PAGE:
Up at 3:45 am to be settled in the woods before first light, which is now around 4:40. I am determined to harvest—don’t you love that politically correct word—a tom turkey eventually. One position, no movement for an hour, waiting for the birds to come out of the trees. I was about to give up…then my patience was rewarded: one lone hen flew down too far away. Still glad I out-waited her. Still glad I woke up so early.

In a nearby hayfield I called in three toms to my woods. (You make the sounds of a hen to appeal to the tom’s mating urge.) One approached my clucks curiously. He was only 25 yards away, but between two trees just two feet apart. There were lots of small branches to dodge between him and me. The opening might only have been a few inches. It would have to be a Robin Hood shot that only Kevin Costner can do in his movie. Licking the arrow feathers (the fletching) like Kevin did in the film might have helped. I decided to wait for a better shot. The bird turned away, and I never saw him again.

I should have taken what I had. I gambled and lost. How often do we do this in our lives? Wait for something that might be better? Girlfriends. Wives. Jobs. Business opportunities. So many times we pass up our chance for now and curse ourselves later when we realize what we missed

My first tennis coach said that you have to first hit the ball over the net. That is 50% of how you win the point. Even if it is a poor shot that your opponent smashes right past you for his winner. Hitting into the net is a sure loser.

Now no one hits into the net intentionally. But many times we go for the big power stroke that misfires instead of a gentle and perfectly placed dink that wins the point. Last week I watched a high school kid practically hit the ceiling of the indoor tennis court after his net volley hit the floor. He could’ve just nudged it—the other guy was way in the back court—but he was angry. And he lost the match after too many killer shots that were out or hit the net. Get it over first.

I know, I know. It’s easy with hindsight to figure out which way you should have gone. Maybe the top athletes can decide faster than the rest of us in addition to having the physical talent. Ditto for stock traders. But next time I will force myself to take the shot.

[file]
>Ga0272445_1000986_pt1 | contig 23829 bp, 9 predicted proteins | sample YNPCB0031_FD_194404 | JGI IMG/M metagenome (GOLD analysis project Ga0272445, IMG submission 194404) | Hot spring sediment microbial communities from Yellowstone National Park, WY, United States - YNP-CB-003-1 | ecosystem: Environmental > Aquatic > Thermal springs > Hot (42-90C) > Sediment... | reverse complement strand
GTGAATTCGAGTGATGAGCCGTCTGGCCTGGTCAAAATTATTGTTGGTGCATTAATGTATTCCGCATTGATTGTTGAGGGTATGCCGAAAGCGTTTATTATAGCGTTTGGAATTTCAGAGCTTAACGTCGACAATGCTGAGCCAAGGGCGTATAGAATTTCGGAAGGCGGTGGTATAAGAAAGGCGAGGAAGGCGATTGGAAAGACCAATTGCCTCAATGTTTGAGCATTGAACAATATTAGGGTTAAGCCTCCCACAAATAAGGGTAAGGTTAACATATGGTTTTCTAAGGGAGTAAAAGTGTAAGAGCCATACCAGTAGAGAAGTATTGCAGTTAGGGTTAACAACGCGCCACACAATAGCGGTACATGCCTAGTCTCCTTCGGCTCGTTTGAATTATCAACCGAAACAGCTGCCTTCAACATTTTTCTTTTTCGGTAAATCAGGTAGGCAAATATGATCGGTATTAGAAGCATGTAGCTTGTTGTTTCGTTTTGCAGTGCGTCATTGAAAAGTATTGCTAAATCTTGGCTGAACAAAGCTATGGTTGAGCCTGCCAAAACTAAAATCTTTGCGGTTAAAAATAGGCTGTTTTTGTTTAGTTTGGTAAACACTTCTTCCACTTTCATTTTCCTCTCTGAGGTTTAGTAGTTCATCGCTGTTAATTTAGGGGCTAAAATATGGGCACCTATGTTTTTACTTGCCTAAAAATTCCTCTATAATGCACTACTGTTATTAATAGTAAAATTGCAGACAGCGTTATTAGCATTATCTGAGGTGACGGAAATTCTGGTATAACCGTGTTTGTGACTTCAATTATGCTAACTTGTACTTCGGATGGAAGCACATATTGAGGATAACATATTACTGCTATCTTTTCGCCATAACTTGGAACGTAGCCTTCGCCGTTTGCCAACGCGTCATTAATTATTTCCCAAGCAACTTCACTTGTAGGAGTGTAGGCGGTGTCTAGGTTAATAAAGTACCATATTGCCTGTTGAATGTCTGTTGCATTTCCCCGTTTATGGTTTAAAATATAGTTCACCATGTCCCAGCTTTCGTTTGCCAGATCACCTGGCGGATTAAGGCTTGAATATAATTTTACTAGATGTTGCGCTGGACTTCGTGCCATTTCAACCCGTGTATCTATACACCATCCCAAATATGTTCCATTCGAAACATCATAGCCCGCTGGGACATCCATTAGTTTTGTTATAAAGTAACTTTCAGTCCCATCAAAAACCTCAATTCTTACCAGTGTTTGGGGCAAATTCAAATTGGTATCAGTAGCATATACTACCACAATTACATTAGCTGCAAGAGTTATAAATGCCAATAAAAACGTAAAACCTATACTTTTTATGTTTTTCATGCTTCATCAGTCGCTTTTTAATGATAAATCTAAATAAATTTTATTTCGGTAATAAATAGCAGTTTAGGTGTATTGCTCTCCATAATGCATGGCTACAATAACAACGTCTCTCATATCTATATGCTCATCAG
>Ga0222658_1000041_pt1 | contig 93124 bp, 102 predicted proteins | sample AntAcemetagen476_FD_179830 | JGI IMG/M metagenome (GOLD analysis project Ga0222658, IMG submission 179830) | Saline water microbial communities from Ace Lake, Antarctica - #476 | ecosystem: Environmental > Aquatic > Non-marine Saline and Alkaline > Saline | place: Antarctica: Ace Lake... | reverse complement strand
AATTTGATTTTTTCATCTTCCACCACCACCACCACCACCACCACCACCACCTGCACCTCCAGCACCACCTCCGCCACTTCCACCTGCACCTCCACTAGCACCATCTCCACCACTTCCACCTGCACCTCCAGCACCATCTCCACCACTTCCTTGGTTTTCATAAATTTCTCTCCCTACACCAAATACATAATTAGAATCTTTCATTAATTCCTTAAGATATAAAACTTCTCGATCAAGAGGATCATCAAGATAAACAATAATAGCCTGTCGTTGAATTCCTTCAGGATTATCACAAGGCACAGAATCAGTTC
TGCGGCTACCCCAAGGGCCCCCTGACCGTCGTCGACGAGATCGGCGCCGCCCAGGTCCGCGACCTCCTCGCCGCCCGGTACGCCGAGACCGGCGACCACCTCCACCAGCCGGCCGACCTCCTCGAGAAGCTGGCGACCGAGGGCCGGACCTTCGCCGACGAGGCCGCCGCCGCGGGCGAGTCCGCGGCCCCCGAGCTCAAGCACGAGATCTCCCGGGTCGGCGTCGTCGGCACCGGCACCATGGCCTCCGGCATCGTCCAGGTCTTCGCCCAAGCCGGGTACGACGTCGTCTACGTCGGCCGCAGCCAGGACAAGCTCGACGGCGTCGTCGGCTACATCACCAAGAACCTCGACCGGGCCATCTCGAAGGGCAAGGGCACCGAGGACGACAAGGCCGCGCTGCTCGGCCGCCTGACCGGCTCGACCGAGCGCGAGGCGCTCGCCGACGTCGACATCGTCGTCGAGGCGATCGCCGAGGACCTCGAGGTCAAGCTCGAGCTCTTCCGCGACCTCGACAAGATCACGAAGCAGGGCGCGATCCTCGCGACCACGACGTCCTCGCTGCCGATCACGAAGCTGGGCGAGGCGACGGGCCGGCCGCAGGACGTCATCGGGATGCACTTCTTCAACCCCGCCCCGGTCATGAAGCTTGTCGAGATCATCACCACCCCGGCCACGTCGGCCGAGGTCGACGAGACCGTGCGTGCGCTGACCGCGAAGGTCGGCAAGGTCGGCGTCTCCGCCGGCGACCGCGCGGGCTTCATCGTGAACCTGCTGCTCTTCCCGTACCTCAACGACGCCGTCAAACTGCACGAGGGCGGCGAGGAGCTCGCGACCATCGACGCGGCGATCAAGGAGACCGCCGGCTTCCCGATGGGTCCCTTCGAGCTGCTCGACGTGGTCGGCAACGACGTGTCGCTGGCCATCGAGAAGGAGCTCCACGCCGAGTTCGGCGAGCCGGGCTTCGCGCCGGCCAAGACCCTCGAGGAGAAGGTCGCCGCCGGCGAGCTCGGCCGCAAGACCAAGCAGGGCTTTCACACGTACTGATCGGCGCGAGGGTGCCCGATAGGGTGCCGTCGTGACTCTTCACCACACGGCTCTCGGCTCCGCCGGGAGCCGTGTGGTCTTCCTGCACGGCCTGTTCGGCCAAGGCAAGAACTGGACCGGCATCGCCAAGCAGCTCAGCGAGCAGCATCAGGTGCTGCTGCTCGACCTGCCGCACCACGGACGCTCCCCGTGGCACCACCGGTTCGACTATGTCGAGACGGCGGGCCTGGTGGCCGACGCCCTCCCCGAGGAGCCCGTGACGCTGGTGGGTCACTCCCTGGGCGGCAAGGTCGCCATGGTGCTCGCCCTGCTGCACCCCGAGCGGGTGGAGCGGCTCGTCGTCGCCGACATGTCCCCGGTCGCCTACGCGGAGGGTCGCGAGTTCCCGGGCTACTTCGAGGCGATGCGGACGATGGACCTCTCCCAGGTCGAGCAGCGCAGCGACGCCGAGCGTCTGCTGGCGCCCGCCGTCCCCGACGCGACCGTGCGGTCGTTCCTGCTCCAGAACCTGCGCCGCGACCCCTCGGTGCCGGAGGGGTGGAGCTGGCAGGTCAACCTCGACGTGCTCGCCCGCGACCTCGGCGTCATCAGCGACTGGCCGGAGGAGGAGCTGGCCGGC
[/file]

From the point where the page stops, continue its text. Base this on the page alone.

I did choose last night to go to the gym after the work was done. Late afternoon. Started the work out close to 7. I had already spent 20 minutes in the morning doing crunches, but I did more ab stuff in the gym. Set a new record for leg scissors—125. Also made slower moves on the machines and struggled painfully on the chin up bar. Ten seems a long long way in the future. The best thing about the gym is the other people with the great bodies—a real inspiration for me to keep at it. I have to catch up on my goal of eight visits. I am far behind, and need three this week and three next week to reach the target. I have never gone three times in a week. Can I live with an hour work out at home? Will it “count?” I am ready to order an exercise ball and more weights.

With my son’s help, we started posting yesterday on this web site and added a photo gallery. A lot of the set up work seems behind me now. With 112 million blogs, it can’t be that hard. But I took a more advanced design route that requires understanding some code, adding “plug ins,” and revising style sheets.

At my age there is great emphasis on shaking up your brain cells, learning a language, developing new neurons and motor skills. It’s supposed to keep you more cognizant and healthier. Definitely more difficult and at times overwhelming. However I learned about staying with tasks and having lots of patience from my readings and trips to Japan. Maybe I was a Zen student in a previous incarnation?

When I heard years earlier to “Use It or Lose It,” I knew people were talking about body parts closer to the ground. At my age there are many seniors who find new learning too uncomfortable. They are stuck in the familiar and miss out on much excitement. But maybe they can’t handle that kind of anxiety.

I have certainly had doubts about this effort. As one friend in his early 50’s confronted me: “Why are you doing this blog? Who is going to be interested in reading about your abs?” We’ll see. It certainly gives me the chance to bare my chest in the most literal way. And it is definitely making me do the exercise that I have always avoided. Nothing wrong with that.

By the way, my foot is still sore, and I felt smarter bowing out of my weekly tennis game again. I really miss it though. And hitting the squash ball as well.